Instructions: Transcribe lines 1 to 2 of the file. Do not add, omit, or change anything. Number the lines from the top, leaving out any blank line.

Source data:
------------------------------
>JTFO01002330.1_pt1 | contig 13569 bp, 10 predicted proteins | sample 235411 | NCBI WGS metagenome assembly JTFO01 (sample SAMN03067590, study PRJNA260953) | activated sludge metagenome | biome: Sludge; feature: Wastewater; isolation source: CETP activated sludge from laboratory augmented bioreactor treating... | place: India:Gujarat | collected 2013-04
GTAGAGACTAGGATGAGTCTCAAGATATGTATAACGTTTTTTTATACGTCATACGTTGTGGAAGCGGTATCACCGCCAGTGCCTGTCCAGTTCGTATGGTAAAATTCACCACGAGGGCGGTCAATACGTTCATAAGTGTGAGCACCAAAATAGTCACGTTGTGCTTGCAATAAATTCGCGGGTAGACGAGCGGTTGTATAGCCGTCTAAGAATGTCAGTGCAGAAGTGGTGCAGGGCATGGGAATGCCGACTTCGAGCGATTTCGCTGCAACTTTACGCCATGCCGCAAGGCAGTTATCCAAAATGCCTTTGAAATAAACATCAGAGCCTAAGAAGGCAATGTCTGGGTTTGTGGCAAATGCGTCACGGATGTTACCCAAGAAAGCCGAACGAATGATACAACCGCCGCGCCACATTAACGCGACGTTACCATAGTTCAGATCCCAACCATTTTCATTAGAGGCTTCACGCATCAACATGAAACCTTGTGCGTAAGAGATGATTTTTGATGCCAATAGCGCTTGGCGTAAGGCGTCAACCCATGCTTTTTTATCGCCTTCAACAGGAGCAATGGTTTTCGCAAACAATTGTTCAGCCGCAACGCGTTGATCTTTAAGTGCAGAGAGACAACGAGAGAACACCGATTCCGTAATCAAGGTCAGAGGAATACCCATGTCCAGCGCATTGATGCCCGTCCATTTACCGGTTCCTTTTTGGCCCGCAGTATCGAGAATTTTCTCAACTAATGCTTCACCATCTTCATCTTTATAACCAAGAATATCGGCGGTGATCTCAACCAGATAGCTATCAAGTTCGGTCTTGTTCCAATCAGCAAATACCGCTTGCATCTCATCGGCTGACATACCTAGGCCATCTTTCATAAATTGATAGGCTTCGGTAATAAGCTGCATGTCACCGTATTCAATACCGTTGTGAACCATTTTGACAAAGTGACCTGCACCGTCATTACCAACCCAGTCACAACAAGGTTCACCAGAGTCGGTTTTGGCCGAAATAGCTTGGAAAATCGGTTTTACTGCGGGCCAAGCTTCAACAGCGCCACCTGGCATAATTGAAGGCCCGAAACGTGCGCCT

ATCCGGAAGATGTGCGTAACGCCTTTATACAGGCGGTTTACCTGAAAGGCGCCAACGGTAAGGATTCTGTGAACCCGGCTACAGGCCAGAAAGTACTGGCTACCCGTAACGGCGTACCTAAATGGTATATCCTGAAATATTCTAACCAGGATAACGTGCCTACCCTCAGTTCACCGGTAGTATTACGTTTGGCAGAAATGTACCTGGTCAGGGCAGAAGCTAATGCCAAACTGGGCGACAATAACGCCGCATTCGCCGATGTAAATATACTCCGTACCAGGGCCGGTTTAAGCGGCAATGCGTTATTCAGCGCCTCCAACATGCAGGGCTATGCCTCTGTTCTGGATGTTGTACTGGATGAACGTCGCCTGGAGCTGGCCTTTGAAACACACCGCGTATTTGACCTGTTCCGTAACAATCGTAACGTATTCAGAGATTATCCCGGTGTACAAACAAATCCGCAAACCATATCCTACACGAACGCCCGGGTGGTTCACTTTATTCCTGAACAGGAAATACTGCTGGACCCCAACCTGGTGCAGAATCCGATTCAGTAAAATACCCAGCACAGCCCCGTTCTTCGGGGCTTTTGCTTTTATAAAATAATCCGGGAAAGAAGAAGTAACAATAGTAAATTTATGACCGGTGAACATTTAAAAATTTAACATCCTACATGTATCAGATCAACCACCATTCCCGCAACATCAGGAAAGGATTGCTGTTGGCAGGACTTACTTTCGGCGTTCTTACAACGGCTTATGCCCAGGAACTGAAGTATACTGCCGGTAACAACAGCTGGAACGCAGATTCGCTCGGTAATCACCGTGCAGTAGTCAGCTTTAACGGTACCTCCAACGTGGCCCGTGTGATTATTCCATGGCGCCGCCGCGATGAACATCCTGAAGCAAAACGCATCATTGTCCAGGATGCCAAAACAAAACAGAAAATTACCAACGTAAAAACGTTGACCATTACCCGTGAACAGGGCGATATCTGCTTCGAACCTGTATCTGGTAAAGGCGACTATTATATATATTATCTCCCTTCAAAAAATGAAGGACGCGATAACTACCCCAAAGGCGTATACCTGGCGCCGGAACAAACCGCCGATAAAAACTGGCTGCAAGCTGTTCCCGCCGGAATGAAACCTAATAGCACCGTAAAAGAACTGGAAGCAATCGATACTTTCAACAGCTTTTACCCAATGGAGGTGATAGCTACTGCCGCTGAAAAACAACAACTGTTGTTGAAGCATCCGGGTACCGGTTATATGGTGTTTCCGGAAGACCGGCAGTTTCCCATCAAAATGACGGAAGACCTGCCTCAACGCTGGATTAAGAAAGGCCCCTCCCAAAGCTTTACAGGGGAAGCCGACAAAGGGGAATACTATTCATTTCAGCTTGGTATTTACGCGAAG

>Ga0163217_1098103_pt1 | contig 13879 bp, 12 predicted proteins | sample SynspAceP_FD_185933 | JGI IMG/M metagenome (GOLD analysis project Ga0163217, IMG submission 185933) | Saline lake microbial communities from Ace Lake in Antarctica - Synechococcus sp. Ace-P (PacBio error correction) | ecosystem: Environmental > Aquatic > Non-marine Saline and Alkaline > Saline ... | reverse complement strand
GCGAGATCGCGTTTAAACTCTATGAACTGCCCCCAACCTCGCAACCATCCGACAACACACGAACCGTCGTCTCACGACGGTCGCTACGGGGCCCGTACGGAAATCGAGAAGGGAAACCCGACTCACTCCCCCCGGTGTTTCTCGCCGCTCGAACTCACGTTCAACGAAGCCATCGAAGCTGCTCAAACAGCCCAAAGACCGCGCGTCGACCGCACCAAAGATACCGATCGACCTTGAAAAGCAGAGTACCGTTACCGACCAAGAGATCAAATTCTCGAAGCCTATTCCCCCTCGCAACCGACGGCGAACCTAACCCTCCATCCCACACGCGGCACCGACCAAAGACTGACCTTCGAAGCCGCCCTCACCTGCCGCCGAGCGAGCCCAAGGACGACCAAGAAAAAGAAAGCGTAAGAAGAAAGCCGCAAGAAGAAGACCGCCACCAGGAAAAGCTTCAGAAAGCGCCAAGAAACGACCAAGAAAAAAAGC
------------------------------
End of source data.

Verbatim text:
>JTFO01002330.1_pt1 | contig 13569 bp, 10 predicted proteins | sample 235411 | NCBI WGS metagenome assembly JTFO01 (sample SAMN03067590, study PRJNA260953) | activated sludge metagenome | biome: Sludge; feature: Wastewater; isolation source: CETP activated sludge from laboratory augmented bioreactor treating... | place: India:Gujarat | collected 2013-04
GTAGAGACTAGGATGAGTCTCAAGATATGTATAACGTTTTTTTATACGTCATACGTTGTGGAAGCGGTATCACCGCCAGTGCCTGTCCAGTTCGTATGGTAAAATTCACCACGAGGGCGGTCAATACGTTCATAAGTGTGAGCACCAAAATAGTCACGTTGTGCTTGCAATAAATTCGCGGGTAGACGAGCGGTTGTATAGCCGTCTAAGAATGTCAGTGCAGAAGTGGTGCAGGGCATGGGAATGCCGACTTCGAGCGATTTCGCTGCAACTTTACGCCATGCCGCAAGGCAGTTATCCAAAATGCCTTTGAAATAAACATCAGAGCCTAAGAAGGCAATGTCTGGGTTTGTGGCAAATGCGTCACGGATGTTACCCAAGAAAGCCGAACGAATGATACAACCGCCGCGCCACATTAACGCGACGTTACCATAGTTCAGATCCCAACCATTTTCATTAGAGGCTTCACGCATCAACATGAAACCTTGTGCGTAAGAGATGATTTTTGATGCCAATAGCGCTTGGCGTAAGGCGTCAACCCATGCTTTTTTATCGCCTTCAACAGGAGCAATGGTTTTCGCAAACAATTGTTCAGCCGCAACGCGTTGATCTTTAAGTGCAGAGAGACAACGAGAGAACACCGATTCCGTAATCAAGGTCAGAGGAATACCCATGTCCAGCGCATTGATGCCCGTCCATTTACCGGTTCCTTTTTGGCCCGCAGTATCGAGAATTTTCTCAACTAATGCTTCACCATCTTCATCTTTATAACCAAGAATATCGGCGGTGATCTCAACCAGATAGCTATCAAGTTCGGTCTTGTTCCAATCAGCAAATACCGCTTGCATCTCATCGGCTGACATACCTAGGCCATCTTTCATAAATTGATAGGCTTCGGTAATAAGCTGCATGTCACCGTATTCAATACCGTTGTGAACCATTTTGACAAAGTGACCTGCACCGTCATTACCAACCCAGTCACAACAAGGTTCACCAGAGTCGGTTTTGGCCGAAATAGCTTGGAAAATCGGTTTTACTGCGGGCCAAGCTTCAACAGCGCCACCTGGCATAATTGAAGGCCCGAAACGTGCGCCT